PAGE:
Paris Air Show

Thales Invests in Customer Demo Centers

 - June 19, 2013, 9:10 AM
Thales has introduced two new innovation centers where customers can sample the company’s products.

Thales has many things to show visitors to its enclosure and pavilion outside Hall 2 at the Paris Air Show. But potential customers can also benefit from two new demonstration facilities that the company has built around Paris. At Gennevilliers, a Customer Innovation Centre (CIC) opened last February to show technology and systems from across the company. The previous month, an Operations Centre was opened by the Thales Air Defense business at Rungis. Both are housed in new buildings, with Gennevilliers having replaced the company‘s old site at Colombiers.

“I believe that we have created something quite unique at Gennevilliers,” said Xavier Lagrenade, vice-president of the CIC. “Here we are interfacing and dialoguing with our customers, understanding their needs and explaining our solutions,” he said during a pre-Paris Air Show media tour. “And sometimes we co-construct solutions on our collaborative workstations.”

The CIC can accommodate three or four delegations at a time. It consists of a large central area with big screens where high-level presentations are made and two smaller rooms where specialized equipment and solutions can be explored. A local data center houses all the content, which is distributed via a cloud IT architecture.

During the tour, the big screens were showing Thales’s range of theater communications equipment, including new modems and smartphones, and a system that automatically switches users from line-of-sight radios to satellite communications when the former goes out of range.

In one of the smaller rooms, Valery Rousset was demonstrating the company’s C4ISR capabilities. He is the marketing director for C4ISR and said that Thales is one of only a handful of companies that can provide state-of-the art presentation of intelligence data that has been merged from many sources. He showed a virtual fly-through of the Panshir Valley in Afghanistan, in which every pixel was geo-referenced. The line-of-sight between each point can be computed and merged with electromagnetic data, so that predictions of radio coverage can be made. This is from NATO’s Joint Centre in Kabul; the International Security Assistance Force (ISAF) is one of Thales’s main customers.

Rousset also showed Geomaker, which presents analysts and commanders with a Recognized Environmental Picture (REP) after it has digested various data and layered it for greater understanding. A typical web portal of intelligence on Somalia was also shown. “Our added value here is that we can add the tactics, techniques and procedures [TTP] in a secure manner,” said Rousset. In another demo, full-motion video taken by a UAV was shown. It had been indexed to accurate satellite imagery of the same terrain via metadata, so that the UAV’s flightpath could be visually depicted.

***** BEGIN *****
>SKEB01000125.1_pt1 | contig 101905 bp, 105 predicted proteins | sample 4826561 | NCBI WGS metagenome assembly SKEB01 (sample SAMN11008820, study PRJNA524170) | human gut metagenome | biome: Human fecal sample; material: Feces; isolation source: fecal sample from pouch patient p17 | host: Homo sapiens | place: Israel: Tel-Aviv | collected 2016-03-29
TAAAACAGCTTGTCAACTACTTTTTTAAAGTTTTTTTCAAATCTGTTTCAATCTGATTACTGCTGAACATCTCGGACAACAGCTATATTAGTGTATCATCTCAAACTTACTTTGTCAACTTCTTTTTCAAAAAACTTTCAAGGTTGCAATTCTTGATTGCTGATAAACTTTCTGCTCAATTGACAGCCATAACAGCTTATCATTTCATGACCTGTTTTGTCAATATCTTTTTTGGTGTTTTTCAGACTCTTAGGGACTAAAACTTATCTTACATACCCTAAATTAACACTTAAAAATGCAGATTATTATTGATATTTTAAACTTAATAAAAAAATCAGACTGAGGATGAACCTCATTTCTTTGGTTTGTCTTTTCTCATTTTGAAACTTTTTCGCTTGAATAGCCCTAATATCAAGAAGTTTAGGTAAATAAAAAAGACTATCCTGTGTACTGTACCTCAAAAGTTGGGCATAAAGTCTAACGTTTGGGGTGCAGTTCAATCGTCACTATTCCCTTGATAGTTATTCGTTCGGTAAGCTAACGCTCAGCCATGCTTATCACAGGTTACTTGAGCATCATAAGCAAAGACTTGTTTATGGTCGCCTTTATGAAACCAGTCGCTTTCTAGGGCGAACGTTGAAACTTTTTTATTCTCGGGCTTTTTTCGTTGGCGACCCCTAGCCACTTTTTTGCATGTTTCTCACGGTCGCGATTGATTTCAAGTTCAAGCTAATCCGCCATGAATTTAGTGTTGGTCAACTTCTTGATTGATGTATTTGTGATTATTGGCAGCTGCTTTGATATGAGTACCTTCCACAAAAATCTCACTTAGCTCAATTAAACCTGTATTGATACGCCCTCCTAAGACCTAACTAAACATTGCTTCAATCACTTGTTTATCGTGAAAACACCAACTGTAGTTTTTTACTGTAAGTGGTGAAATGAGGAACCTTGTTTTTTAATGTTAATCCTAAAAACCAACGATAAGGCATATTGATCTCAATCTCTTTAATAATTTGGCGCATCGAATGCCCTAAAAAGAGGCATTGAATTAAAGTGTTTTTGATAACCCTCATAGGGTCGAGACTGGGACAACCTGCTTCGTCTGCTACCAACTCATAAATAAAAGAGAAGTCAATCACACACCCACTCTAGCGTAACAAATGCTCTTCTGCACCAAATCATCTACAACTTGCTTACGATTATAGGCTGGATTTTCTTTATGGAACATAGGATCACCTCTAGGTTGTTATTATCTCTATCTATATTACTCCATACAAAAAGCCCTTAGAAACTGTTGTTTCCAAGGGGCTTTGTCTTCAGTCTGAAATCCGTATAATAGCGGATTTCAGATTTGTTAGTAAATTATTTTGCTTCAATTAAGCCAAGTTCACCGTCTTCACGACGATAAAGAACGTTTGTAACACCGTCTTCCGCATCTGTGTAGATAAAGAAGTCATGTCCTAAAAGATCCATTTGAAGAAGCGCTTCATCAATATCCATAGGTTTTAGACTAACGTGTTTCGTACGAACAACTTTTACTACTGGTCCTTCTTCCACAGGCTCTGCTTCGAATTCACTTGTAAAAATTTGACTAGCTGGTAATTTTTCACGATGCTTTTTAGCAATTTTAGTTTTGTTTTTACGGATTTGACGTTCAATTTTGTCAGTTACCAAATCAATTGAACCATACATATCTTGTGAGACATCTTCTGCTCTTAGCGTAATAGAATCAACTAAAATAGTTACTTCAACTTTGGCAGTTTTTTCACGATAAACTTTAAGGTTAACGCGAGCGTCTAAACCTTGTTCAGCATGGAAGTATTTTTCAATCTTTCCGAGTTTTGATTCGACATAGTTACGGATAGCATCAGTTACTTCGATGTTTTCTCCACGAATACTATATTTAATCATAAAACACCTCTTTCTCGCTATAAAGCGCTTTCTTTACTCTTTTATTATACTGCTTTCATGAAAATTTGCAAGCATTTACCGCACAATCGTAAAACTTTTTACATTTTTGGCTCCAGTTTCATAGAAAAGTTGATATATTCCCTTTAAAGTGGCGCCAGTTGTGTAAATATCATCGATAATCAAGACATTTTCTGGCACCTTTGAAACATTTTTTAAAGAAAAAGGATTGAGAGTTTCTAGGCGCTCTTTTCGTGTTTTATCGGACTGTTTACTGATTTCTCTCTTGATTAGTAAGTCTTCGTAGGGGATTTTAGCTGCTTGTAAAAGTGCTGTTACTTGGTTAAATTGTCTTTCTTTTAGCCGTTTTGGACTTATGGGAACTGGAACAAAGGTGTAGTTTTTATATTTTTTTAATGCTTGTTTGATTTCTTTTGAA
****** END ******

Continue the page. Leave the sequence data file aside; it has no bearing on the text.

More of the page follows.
“We are still only scratching the surface of digitized operations. The added value of Thales is filtering and managing the data,” Rousset said. In the Thales pavilion here, he is showing a tile of rich data on Libya that has been created from unclassified Spot satellite imagery.

At Rungis, Thales shows turnkey air defense solutions that can protect mobile forces; a specific location such as an airbase or a city; or a whole country. “In the Operations Centre, we work with customers in a structured process we have named Idea: identify their needs; design solutions; experiment with the customer; and assess the result,” said Laurent Duport, marketing and strategy director, Thales Advanced Weapons Systems.

“This is a battle lab, not a showroom,” added Philippe Dusautor, vice-president of the same Thales business sector. “Very few companies can offer C4I systems plus radars plus weapons plus communications equipment as we can. We’ve spent millions of Euros and amassed years of experience. It’s difficult to explain the added value of weapons coordination, but we can do that here,” he added.

One of the tools available in the center can compute the ground coverage and detection range of air defense radars for regions and even entire countries, for any given threat’s altitude, taking account of terrain masking, radio connectivity and other factors. Duport said that some potential customers are interested in buying the center itself, without any hardware, to use as a training tool for their air defense operators and commanders.